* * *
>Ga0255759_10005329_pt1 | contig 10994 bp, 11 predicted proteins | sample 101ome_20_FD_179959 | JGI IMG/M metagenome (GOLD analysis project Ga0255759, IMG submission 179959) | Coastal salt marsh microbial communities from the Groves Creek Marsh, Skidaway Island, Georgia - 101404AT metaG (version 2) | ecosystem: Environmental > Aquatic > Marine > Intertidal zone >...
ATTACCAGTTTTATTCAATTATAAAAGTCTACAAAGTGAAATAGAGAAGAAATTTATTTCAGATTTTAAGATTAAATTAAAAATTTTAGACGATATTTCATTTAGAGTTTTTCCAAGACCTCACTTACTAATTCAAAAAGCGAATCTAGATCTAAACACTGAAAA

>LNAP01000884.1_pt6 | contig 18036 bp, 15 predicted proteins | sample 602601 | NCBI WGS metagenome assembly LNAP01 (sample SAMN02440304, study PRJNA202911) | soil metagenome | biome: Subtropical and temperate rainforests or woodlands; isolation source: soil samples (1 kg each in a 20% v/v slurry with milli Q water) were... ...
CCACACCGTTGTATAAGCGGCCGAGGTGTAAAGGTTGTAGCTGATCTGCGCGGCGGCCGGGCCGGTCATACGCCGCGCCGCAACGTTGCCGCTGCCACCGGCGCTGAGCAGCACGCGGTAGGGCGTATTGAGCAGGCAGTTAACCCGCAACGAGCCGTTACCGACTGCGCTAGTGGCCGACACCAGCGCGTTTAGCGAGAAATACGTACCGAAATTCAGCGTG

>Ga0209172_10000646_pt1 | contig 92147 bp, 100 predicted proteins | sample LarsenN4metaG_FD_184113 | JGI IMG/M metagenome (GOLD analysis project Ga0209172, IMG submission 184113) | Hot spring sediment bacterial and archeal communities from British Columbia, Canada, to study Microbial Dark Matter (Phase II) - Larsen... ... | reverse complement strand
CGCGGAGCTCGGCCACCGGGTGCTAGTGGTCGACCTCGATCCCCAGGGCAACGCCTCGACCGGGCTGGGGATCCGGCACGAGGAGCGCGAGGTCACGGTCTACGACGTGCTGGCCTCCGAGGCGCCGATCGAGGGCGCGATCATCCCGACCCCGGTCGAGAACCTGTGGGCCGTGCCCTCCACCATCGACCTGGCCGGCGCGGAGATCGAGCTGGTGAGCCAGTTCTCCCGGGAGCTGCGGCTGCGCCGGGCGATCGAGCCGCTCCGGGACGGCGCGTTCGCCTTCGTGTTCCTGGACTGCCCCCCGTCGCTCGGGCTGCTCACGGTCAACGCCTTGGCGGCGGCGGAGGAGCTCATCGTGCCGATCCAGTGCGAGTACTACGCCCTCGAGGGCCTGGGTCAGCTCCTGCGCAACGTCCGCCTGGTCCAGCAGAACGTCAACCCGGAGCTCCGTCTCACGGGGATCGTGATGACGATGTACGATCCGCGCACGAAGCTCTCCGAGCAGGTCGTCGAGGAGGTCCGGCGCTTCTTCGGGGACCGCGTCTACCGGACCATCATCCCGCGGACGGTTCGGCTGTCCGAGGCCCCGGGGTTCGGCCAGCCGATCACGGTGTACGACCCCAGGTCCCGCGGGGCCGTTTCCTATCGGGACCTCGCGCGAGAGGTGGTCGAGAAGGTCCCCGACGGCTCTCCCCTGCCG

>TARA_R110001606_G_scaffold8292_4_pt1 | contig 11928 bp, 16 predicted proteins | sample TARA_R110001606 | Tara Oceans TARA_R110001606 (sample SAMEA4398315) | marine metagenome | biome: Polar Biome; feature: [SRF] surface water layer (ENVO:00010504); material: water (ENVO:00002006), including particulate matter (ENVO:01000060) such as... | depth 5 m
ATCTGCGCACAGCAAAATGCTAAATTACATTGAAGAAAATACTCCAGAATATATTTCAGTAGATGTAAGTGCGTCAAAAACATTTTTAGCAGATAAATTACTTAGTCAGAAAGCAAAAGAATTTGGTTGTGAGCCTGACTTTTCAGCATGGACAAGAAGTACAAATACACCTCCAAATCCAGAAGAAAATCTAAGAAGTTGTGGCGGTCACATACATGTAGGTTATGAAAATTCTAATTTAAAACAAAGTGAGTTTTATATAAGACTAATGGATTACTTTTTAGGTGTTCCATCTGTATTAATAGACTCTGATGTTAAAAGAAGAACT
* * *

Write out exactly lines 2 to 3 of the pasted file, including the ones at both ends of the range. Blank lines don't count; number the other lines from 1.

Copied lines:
ATTACCAGTTTTATTCAATTATAAAAGTCTACAAAGTGAAATAGAGAAGAAATTTATTTCAGATTTTAAGATTAAATTAAAAATTTTAGACGATATTTCATTTAGAGTTTTTCCAAGACCTCACTTACTAATTCAAAAAGCGAATCTAGATCTAAACACTGAAAA

>LNAP01000884.1_pt6 | contig 18036 bp, 15 predicted proteins | sample 602601 | NCBI WGS metagenome assembly LNAP01 (sample SAMN02440304, study PRJNA202911) | soil metagenome | biome: Subtropical and temperate rainforests or woodlands; isolation source: soil samples (1 kg each in a 20% v/v slurry with milli Q water) were... ...